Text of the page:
(This report, about a sensational write-up in The Independent newspaper that the Gulf oil states and a few other countries were discussing moving away from pricing oil in US dollars, was published in DNA edition dated October 7, 2009.)
A startling report in The Independent newspaper, published from London, claimed on Tuesday that the Gulf oil states along with China, Russia, Japan and France, were close to ending the pricing of oil in dollars. If confirmed as true, the report could have enormous implications for the dollar – even signal the beginning of its end – but economists are discounting the report for now as far-fetched.
In the article, titled ‘Demise of the Dollar’, Robert Fisk, The Independent’s veteran Mid East Correspondent, wrote, citing undisclosed Gulf Arab and Chinese banking sources that the “Gulf Arabs are planning – along with China, Russia, Japan and France – to end dollar dealings for oil, moving instead to a basket of currencies including the Japanese yen and Chinese yuan, the euro gold and a new, unified currency planned for nations in the Gulf Coorperation Council, including Saudi Arabia, Abu Dhabi, Kuwait and Qatar.”
According to Fisk, India too had shown interest in collaborating in non-dollar oil payments, but that China “appears to be the most enthusiastic of all the financial powers involved, not least because of its enormous trade with the Middle East.” It is China’s “extraordinary new financial power – along with past anger among oil-producing and oil-consuming nations at America’s power to interfere in the international financial system – which has prompted the latest discussions.”
Fisk claimed that “secret meetings” had been held by finance ministers and central bank governors in Russia, China, Japan and Brazil “to work on the scheme, which will mean that oil will no longer be priced in dollars.” He further claimed that US officials were aware that the meetings had taken place, but that they had not discovered the details. “The American are sure to fight this international cabal which will include hitherto loyal allies Japan and the Gulf Arabs.”
Quoting Chinese banking sources, Fisk claimed that in the interim, while moving away from the dollar peg for oil, the transitional currency may be gold. If it is confirmed as true, the move would be ruinous for the dollar, but also for bearers of dollar reserves: the Gulf Arab states hold an estimated $2.1 trillion in dollar reserves, and China an additional $2 trillion.
But not everyone is convinced as yet that the ‘doomsday for dollar’ scenario is already at hand. “Fisk is increasingly associated with more radical theories, which weakens the credibility of the (latest) story,” says RBS economist Ben Simpfendorfer. In his estimation, the Gulf countries are “not yet ready to ditch their dollar pegs” since oil contracts negotiated in currencies other than the US dollar “would only add volatility to the Gulf countrie’ already volatile oil revenues.”
It would also be wrong, argues Simpfendorfer, to “overlook the importance of the Gulf region’s security links with the US and the restraints this imposes on the Gulf’s views towards the US dollar.” This is despite the fact that in the past 10 years, such restraints have weakened considerably.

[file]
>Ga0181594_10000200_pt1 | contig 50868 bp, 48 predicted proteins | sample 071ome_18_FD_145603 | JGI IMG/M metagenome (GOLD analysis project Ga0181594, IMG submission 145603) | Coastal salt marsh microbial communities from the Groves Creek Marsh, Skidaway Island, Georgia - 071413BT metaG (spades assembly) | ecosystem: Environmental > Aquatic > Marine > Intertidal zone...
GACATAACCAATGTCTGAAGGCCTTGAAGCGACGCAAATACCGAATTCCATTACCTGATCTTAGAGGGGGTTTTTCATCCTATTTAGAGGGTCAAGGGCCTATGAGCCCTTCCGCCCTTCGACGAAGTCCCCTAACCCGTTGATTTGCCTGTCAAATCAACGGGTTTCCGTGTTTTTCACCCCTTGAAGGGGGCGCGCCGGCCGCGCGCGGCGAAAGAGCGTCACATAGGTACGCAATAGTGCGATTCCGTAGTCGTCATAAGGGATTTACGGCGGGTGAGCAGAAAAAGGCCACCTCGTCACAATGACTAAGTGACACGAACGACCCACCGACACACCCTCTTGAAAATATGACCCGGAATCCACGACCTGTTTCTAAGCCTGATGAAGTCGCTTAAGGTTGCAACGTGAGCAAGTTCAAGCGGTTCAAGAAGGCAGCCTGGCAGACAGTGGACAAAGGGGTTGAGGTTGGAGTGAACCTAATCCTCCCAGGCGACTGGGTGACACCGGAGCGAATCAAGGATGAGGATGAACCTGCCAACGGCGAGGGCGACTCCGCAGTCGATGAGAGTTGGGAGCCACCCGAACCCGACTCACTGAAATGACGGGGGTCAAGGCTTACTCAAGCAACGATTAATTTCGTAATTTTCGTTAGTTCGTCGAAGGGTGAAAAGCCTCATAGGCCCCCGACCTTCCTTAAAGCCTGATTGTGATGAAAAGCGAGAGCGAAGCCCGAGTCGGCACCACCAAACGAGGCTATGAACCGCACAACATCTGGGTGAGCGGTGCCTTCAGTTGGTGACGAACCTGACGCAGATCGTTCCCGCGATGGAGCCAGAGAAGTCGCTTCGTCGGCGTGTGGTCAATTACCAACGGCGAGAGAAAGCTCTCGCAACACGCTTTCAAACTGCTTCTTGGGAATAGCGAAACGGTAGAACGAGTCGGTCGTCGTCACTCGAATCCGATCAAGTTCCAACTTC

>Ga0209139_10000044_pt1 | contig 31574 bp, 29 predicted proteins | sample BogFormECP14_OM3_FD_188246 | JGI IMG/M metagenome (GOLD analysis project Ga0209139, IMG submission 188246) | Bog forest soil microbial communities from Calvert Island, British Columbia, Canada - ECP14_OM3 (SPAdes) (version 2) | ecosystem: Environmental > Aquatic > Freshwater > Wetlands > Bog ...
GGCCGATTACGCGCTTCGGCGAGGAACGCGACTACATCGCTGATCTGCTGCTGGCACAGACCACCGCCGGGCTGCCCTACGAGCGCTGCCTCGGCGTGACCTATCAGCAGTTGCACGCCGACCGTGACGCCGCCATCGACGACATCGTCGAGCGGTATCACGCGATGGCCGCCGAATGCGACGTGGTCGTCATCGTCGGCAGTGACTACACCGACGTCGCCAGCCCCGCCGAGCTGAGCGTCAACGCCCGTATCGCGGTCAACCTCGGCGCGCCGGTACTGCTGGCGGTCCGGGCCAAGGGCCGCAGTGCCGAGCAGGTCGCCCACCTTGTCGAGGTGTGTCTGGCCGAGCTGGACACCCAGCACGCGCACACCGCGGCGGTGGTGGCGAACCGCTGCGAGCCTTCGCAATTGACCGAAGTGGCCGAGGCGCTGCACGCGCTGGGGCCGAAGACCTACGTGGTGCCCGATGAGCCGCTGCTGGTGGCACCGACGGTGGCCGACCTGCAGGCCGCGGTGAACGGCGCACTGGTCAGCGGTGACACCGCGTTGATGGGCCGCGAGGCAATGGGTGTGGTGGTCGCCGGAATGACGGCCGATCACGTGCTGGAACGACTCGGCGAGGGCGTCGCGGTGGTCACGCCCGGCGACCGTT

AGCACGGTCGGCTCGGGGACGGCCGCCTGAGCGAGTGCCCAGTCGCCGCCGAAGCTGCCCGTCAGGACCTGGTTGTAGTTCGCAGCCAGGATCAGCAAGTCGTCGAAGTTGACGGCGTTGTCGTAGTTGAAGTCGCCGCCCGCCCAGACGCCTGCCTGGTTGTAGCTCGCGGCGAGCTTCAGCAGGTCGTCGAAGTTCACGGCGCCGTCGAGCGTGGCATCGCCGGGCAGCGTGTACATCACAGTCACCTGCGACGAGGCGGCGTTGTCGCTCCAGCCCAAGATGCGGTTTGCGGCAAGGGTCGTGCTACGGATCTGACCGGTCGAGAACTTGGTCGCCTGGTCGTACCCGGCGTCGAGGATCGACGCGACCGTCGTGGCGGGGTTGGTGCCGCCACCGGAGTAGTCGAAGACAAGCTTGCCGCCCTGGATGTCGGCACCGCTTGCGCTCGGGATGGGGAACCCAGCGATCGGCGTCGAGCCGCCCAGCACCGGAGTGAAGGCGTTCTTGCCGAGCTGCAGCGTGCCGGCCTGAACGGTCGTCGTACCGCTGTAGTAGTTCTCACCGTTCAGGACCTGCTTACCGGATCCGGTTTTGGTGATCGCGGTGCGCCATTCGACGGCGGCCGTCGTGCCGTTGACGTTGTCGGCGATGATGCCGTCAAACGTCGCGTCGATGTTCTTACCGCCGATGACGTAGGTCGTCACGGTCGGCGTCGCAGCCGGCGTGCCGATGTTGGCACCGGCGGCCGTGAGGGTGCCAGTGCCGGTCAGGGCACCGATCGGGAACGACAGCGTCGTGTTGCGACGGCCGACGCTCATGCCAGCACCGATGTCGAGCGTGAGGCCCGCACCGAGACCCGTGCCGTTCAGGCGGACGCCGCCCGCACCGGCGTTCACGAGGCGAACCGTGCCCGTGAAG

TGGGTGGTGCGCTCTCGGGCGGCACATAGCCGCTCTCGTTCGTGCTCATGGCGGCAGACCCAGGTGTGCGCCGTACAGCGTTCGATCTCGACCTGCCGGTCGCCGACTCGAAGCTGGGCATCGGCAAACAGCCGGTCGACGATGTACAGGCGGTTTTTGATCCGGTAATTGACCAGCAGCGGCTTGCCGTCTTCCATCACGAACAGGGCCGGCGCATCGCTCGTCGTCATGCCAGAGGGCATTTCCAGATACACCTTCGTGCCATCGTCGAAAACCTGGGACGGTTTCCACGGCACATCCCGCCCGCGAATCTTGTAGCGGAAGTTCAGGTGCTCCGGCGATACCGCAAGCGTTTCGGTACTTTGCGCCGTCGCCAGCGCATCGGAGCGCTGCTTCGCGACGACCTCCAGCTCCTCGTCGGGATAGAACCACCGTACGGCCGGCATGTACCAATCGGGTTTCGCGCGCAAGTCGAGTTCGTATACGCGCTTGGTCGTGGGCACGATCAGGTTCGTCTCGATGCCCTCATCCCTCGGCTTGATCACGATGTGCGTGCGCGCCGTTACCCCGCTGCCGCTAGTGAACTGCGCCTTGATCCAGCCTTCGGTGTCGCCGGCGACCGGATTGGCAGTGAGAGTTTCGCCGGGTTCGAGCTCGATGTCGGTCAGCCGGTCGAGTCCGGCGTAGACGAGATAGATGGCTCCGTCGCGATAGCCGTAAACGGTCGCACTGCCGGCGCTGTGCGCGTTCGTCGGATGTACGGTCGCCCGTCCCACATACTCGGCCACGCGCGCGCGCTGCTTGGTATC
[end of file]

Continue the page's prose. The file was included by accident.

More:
Even so, Simpfendorfer concedes that “even a whiff” of speculation that oil contracts would be negotiated in currencies other than the US dollar “will further shake faith” in the dollar. “Moreover, even if oil contracts remain dollar-denominated, there will be growing speculation that other contracts between China and its major commodity suppliers will not, especially in emerging economies that are looking to attract more Chinese investment.”
In this context, the financial sector is generally more agile in observing growing global linkages whereas the political and military sectors tend to lag, he adds. Most Washington analysts and officials are bogged down in a whole host of issues – the Mid East conflict, the wars in Iraq and Afghanistan, and Iran’s nuclear program. “Most of them don’t have the bandwidth to think about how China fits into the picture.”
As a consequence, officials, “especially in the political and military sectors,” are not well positioned to respond to the global changes taking place, reasons Simpfendorfer. “Emerging powers are thus better able to impose their decisions – such as China signing commodity contracts in currencies other than the dollar or Asia’s strengthening trade links with Iran – without having to worry about a coordinated policy response from the established powers.”
Fisk claimed in his article, citing Chinese banking sources, that the discussions on pegging oil prices in currencies other than the dollar “have gone too far to be blocked now… The Russians will eventually bring in the rouble to the basket of currencies…” He further cites Chinese financial sources as saying they believed President Barack Obama was “too busy fixing the US economy” to concentrate on the extraordinary implications of the transition from the dollar in nine years’ time.